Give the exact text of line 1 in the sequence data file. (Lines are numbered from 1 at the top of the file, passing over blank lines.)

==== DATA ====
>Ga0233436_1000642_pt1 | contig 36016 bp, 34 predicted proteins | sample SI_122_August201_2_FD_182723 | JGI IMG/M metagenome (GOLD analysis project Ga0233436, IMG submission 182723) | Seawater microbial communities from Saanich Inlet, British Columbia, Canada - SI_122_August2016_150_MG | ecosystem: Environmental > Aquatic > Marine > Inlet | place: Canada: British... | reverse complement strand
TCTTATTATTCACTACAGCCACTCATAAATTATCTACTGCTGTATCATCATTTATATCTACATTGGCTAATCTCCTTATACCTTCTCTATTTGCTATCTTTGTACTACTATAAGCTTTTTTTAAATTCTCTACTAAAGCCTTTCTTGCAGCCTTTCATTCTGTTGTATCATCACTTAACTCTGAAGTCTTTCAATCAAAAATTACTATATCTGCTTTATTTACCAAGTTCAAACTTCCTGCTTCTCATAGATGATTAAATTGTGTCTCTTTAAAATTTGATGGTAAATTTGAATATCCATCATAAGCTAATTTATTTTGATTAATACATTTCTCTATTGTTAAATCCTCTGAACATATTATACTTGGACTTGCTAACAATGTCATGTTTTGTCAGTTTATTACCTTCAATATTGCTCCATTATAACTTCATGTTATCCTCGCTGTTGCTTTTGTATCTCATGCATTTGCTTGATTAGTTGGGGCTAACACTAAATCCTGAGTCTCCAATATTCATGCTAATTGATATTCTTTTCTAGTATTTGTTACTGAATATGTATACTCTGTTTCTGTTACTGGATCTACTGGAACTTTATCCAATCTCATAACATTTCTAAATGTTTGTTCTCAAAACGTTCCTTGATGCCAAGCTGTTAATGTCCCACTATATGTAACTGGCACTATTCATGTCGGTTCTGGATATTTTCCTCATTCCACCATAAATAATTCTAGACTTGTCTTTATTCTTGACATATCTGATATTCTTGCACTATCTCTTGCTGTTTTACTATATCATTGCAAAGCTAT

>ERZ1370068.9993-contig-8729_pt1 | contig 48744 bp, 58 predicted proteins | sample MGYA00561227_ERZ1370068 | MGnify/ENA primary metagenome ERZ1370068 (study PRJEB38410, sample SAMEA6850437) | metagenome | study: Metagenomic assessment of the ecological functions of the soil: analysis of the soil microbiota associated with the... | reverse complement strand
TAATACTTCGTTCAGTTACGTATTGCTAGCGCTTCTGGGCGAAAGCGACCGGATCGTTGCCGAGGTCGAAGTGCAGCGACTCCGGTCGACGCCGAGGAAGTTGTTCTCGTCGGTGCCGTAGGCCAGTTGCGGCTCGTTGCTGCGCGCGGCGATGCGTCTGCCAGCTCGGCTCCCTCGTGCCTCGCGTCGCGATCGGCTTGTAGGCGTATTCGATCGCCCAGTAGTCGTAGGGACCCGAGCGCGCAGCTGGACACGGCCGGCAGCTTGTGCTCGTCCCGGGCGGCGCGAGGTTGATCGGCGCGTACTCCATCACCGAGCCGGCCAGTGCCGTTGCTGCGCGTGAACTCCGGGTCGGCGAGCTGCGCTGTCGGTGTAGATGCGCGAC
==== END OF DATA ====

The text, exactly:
>Ga0233436_1000642_pt1 | contig 36016 bp, 34 predicted proteins | sample SI_122_August201_2_FD_182723 | JGI IMG/M metagenome (GOLD analysis project Ga0233436, IMG submission 182723) | Seawater microbial communities from Saanich Inlet, British Columbia, Canada - SI_122_August2016_150_MG | ecosystem: Environmental > Aquatic > Marine > Inlet | place: Canada: British... | reverse complement strand